The 10000 hours idea really tries to shoehorn a bunch of stuff, and isnt really true for lots of stuff they tried to apply it to like sports, certain activities, etc...some things take far less than 10000h, and some people start at hour 5k, and some will never pass hour 7.5k ever, etc...

                          In general one of the worst parts about celebrity, athletes, etc...is when one of these people make it into a national spot light, to us, and the younger generation its like they showed up out of nowhere and were just awesome. What you dont see is the years of work, practice and rejection. That part is really important for kids as they can give up if they think theyre just supposed to try a couple time and be amazing. I always try to impress upon my kids that while something may start out simple, or you're outpacing your peers for a while, at some point everything gets hard. The smartest people in history eventually came up against issues that they worked on for their lifetimes.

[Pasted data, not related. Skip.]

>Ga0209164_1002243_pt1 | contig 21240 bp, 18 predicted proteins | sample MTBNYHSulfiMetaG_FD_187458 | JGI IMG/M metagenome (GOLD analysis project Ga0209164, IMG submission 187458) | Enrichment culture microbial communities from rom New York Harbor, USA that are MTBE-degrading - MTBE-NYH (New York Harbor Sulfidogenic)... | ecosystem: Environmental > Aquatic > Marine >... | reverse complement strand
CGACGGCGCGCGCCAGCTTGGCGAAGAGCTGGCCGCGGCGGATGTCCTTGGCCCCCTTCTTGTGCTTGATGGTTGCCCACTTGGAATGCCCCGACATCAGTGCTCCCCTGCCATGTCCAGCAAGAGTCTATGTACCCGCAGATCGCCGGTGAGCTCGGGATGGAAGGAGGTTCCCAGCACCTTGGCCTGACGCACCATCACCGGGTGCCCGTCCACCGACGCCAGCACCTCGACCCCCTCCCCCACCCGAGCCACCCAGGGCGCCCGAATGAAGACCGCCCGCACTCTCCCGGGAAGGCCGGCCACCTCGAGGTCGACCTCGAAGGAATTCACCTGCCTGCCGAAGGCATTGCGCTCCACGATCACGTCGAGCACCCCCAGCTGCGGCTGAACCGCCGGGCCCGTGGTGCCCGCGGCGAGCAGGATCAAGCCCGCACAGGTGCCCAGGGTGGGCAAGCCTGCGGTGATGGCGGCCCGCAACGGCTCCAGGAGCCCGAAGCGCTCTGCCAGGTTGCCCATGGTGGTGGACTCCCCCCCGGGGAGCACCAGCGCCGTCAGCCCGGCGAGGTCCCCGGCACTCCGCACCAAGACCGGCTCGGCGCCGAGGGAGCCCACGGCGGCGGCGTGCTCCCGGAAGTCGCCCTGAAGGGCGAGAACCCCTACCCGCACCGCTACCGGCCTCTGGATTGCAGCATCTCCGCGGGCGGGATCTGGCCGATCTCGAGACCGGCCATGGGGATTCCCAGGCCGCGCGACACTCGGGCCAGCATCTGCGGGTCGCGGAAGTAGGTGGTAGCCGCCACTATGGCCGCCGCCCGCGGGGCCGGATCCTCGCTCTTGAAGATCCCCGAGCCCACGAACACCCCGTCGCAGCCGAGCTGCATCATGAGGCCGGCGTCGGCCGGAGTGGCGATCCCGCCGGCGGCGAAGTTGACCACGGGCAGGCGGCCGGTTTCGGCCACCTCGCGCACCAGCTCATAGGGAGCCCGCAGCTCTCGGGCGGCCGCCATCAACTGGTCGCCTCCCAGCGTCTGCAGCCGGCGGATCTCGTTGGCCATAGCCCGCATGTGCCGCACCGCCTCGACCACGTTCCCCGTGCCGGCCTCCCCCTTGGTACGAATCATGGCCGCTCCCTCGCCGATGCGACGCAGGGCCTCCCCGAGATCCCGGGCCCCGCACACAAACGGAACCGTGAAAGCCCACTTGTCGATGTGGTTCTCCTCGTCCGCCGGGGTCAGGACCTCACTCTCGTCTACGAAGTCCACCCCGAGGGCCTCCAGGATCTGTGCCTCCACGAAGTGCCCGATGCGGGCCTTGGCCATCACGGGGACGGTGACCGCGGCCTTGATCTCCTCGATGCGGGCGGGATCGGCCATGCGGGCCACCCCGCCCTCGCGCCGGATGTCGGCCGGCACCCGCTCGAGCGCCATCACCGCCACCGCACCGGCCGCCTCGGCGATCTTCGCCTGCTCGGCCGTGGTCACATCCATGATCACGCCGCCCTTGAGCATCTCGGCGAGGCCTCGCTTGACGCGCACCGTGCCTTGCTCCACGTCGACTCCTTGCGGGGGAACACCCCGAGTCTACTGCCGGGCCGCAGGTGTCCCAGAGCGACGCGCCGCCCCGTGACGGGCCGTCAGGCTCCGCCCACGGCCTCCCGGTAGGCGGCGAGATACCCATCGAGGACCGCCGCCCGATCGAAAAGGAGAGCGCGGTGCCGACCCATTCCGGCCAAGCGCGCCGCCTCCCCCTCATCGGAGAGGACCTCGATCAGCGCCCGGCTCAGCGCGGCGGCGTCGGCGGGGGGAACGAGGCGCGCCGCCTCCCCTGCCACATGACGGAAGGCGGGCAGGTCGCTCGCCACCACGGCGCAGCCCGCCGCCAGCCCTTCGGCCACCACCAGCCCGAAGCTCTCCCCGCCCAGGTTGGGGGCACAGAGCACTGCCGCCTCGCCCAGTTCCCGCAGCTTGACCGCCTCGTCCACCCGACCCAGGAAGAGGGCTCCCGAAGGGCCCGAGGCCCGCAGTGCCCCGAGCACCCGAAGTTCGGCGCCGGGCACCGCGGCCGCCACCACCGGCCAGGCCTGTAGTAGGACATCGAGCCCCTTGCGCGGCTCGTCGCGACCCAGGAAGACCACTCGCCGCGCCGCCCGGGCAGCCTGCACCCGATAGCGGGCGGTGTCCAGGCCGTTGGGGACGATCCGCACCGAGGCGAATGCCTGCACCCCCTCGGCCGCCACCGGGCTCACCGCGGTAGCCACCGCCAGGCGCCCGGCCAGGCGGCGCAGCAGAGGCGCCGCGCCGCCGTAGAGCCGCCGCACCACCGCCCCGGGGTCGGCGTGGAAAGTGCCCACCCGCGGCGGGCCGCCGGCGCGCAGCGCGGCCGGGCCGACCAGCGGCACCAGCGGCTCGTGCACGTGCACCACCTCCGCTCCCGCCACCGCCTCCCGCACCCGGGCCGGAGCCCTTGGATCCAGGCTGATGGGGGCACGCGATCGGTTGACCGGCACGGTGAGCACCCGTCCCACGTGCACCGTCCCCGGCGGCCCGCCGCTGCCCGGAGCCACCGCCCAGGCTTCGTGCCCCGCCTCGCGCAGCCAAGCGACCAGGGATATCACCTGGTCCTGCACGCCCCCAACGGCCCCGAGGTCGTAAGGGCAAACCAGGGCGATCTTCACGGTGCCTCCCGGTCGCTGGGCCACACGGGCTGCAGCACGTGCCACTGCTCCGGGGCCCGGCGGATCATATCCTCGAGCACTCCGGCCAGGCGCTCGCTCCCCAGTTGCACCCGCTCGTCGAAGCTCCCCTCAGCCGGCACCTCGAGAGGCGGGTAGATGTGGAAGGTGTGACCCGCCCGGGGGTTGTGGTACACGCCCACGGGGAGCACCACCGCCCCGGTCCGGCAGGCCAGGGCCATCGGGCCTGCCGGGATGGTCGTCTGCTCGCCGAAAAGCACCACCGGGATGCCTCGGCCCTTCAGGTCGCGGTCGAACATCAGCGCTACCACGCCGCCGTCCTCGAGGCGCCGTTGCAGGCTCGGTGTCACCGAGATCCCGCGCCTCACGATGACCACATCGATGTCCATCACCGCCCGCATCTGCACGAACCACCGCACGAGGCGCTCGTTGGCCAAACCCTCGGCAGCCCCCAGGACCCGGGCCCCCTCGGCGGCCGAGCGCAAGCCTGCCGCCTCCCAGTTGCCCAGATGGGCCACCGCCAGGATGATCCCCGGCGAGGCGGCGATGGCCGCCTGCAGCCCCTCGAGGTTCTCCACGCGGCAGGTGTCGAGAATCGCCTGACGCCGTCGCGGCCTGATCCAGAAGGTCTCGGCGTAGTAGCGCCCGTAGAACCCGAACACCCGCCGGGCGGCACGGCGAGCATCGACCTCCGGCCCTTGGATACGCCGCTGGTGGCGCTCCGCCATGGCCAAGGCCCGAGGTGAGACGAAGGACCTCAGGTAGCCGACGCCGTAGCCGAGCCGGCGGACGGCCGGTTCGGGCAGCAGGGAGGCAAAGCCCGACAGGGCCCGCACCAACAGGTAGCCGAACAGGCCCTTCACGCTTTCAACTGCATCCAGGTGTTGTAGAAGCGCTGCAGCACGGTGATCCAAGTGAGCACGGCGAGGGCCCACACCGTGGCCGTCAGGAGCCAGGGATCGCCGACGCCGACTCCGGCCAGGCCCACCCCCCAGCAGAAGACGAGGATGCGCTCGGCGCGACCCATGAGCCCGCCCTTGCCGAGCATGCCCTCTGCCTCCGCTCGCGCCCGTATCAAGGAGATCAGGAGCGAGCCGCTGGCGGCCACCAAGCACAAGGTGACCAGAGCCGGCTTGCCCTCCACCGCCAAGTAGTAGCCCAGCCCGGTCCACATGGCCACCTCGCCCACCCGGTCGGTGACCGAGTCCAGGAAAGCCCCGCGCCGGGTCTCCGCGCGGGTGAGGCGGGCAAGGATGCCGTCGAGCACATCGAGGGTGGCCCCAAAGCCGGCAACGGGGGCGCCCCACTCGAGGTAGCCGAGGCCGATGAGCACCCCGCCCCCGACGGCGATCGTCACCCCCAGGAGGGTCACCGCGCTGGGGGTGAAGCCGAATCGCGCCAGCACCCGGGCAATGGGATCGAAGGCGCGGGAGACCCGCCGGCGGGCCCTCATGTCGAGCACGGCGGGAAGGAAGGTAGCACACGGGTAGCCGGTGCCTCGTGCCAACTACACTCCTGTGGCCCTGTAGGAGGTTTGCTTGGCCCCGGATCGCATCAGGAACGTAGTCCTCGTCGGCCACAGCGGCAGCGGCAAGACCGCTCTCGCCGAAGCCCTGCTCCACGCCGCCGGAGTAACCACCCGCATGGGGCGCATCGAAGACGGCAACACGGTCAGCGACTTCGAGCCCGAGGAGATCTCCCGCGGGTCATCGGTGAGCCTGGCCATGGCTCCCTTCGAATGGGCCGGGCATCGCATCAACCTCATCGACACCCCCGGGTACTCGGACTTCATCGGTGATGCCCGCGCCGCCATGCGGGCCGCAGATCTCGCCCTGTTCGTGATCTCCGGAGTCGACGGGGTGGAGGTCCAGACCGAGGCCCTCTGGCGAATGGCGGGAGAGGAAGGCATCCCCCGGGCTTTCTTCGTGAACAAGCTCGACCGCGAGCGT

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                          • #14
                            Thank you for the ideas. I'm sure one of these will do the trick.
                            Erstwhile Dance Theatre of Dayton performer cum bellhop. Carried (many) bags for a lovely and gracious 59 yo Cyd Charisse. (RIP) Hosted epic company parties after Friday night rehearsals.

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                            • #15




                              While ‘talent’ does exist its vague and easily overcome by simply working harder/trying/improving.
                              Click to expand...


                              .
                              Erstwhile Dance Theatre of Dayton performer cum bellhop. Carried (many) bags for a lovely and gracious 59 yo Cyd Charisse. (RIP) Hosted epic company parties after Friday night rehearsals.